Regional Sector takes stronger enforcement position to protect the environment and communities

1 November 2021

4th annual report of NZ's environmental first responders/enforcement officers shows a trend toward stronger regulation.

The fourth annual report on the activities of New Zealand’s environmental first responders and enforcement officers shows a trend toward stronger regulation by the Regional Sector and a larger, more-supported workforce operating in these critical roles.

Regional councils and unitary authorities manage over 280,000 active consents relating to the environment. These require regular monitoring to ensure that various conditions are being met.

64,122 inspections during 2020-21 found fewer than 5% of consent holders to be ‘significantly non-compliant’. Regional Councils received calls about almost 30,000 potential pollution incidents and responded to 99% of these.

The report also highlights a significant 71 prosecutions in progress, plus over 5000 abatement notices and 2150 infringement notices issued in the past year. For the worst offenders, regional councils received decisions from the courts relating to 95 cases, and received a total of nearly $5.2 million in fines, which offset some of the costs of regulation activities.

Horizons Regional Council Chief Executive, Michael McCartney, speaking on behalf of Aotearoa’s 16 Regional and Unitary Councils, says this report is just one of the sector’s initiatives to ensure an aligned approach for compliance, monitoring and enforcement across the regions.

“The Regional Sector continues to work collaboratively between regional and unitary councils to promote consistency and best practice in natural resource regulation.”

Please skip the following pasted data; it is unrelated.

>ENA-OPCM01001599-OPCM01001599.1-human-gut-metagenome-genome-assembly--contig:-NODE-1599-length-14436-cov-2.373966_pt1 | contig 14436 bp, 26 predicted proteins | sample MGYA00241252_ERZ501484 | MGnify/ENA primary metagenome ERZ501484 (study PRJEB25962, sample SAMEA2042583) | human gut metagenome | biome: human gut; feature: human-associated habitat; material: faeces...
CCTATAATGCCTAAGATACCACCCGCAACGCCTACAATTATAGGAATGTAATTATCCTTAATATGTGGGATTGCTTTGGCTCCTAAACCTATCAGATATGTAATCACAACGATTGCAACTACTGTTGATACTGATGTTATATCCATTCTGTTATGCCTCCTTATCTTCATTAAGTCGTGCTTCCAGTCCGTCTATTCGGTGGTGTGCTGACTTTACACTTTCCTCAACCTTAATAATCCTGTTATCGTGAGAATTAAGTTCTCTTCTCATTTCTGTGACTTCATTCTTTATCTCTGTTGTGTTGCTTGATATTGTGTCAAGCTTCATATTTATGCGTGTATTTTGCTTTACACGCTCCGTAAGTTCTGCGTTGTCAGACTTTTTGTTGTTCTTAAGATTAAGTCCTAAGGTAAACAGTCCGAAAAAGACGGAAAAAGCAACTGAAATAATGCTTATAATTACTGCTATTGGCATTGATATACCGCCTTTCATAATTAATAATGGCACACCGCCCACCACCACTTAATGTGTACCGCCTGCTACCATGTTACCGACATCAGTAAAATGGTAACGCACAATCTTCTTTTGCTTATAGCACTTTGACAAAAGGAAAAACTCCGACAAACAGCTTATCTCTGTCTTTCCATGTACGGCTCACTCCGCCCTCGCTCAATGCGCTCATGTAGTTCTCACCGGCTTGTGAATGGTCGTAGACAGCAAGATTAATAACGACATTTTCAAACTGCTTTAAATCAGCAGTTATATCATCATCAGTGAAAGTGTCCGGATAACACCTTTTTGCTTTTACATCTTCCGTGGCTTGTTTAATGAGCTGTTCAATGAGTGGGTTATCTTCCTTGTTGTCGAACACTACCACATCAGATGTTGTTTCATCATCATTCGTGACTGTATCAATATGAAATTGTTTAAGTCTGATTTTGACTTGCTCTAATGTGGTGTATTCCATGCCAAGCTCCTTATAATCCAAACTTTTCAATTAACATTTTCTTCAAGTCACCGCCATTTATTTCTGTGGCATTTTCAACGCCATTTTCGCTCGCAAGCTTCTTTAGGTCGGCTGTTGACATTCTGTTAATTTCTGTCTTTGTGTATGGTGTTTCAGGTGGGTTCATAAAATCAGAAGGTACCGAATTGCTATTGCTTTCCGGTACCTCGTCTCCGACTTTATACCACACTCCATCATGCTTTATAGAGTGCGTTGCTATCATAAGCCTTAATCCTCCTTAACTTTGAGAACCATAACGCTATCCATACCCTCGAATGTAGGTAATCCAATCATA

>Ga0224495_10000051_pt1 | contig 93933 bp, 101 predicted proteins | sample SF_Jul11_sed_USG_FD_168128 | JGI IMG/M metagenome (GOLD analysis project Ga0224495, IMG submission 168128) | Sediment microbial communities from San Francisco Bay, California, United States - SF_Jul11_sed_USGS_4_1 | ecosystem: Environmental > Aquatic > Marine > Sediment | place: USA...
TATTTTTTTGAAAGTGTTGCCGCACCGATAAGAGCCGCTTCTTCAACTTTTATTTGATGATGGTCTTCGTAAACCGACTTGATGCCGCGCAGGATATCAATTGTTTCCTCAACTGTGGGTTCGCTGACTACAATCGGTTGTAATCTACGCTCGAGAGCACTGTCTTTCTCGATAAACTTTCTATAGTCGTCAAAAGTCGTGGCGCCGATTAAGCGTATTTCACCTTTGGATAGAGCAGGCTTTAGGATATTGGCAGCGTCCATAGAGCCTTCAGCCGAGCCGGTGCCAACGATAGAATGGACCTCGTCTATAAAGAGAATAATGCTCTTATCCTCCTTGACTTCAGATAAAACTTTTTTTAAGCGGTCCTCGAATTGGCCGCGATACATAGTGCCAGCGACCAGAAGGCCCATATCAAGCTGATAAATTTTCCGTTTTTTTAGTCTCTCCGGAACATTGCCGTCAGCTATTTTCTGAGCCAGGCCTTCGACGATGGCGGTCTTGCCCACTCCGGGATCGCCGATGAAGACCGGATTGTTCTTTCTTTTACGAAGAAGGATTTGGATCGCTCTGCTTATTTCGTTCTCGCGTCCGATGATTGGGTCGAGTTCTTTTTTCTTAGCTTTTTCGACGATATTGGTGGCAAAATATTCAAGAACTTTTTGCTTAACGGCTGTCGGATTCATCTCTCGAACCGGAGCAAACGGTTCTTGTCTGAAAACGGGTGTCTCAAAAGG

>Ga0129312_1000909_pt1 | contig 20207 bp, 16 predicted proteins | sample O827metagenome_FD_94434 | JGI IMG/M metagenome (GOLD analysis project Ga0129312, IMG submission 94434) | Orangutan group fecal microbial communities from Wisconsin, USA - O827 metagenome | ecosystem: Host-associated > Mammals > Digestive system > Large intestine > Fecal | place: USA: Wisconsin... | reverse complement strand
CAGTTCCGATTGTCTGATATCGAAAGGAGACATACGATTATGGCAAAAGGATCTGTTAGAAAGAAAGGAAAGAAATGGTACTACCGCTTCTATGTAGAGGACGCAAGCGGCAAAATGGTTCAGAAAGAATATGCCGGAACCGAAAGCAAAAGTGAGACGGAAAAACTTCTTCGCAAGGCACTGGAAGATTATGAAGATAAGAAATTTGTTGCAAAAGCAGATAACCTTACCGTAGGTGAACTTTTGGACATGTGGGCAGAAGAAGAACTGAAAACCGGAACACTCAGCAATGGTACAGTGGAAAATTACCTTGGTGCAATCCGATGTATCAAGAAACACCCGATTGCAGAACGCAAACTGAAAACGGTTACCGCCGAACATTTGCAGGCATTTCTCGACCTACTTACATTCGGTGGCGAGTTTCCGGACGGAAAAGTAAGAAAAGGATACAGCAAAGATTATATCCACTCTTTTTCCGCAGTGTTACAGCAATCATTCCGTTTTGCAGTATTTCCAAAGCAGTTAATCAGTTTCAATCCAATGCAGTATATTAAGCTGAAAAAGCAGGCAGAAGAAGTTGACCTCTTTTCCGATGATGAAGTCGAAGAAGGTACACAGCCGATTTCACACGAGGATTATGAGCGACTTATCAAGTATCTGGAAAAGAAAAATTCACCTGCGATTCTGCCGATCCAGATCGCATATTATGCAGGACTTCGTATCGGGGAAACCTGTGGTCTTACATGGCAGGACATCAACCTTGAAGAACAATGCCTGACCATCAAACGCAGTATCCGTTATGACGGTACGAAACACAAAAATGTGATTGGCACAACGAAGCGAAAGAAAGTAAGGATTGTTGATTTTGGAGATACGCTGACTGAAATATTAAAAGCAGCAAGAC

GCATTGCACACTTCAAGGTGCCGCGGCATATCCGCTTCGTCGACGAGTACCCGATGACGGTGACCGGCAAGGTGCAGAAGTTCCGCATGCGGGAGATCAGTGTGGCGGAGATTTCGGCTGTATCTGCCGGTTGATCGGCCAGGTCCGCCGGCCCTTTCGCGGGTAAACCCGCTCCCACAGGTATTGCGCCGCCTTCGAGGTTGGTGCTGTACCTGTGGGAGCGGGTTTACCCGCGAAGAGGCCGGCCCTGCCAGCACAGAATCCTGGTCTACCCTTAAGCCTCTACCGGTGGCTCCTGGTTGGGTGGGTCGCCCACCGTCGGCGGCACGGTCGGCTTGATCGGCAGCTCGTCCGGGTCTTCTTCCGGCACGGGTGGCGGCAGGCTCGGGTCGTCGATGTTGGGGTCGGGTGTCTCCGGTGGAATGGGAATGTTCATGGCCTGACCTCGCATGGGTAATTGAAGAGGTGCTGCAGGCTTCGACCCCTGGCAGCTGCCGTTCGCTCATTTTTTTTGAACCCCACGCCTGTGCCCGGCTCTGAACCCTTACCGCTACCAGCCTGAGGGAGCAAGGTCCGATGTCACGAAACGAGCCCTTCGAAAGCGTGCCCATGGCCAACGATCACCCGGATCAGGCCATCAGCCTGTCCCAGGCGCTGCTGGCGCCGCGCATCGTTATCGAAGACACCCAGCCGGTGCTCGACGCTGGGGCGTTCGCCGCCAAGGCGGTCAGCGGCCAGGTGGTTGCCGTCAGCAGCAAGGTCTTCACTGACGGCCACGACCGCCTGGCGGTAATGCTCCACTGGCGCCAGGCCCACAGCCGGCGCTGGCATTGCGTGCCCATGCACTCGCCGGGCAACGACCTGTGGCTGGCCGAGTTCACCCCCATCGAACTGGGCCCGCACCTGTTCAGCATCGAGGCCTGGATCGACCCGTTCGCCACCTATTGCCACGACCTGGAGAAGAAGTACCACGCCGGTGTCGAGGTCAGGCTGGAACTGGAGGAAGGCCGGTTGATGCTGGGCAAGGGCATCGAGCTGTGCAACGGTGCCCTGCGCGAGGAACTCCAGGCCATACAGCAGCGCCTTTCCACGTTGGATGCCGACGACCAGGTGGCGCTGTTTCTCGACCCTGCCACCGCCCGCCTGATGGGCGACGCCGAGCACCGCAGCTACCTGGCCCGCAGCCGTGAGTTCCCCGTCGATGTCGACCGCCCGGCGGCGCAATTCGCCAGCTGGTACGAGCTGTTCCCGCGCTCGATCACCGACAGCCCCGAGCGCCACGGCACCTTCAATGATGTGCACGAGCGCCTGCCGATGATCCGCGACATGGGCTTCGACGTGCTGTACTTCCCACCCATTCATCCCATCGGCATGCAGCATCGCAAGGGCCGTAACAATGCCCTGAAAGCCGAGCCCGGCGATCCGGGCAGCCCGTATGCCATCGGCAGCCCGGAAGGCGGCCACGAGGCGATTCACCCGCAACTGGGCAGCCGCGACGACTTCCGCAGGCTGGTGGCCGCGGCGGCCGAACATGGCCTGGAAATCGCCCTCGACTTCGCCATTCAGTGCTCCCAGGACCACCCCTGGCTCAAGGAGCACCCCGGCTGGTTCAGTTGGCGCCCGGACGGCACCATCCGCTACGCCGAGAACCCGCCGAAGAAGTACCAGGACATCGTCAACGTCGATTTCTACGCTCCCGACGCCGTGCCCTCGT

“The encouraging results in this year’s report demonstrate a mature and adapting regional sector, which is well placed amid a number of national reform programmes,” says Mr McCartney.

“Informed decision-making, collaborative and consistent work enables us to serve our communities and protect and enhance our natural resources – which includes enforcing the rules,” he adds.

The annual report is commissioned to assess the performance of the regional sector’s compliance, monitoring and enforcement workforce in relation to the Resource Management Act, and is used by the Regional Sector to inform positive change and ensure that positive environmental outcomes are being delivered.

The Regional Sector employs about 500 staff around the country to proactively monitor compliance with resource consents, respond to pollution incidents and complaints from the public, and enforce the Resource Management Act where required.

Regional Councils continued to prioritise the health of the environment and communities throughout both COVID lockdowns in 2020 and 2021, with the compliance, monitoring and enforcement areas operating as essential services.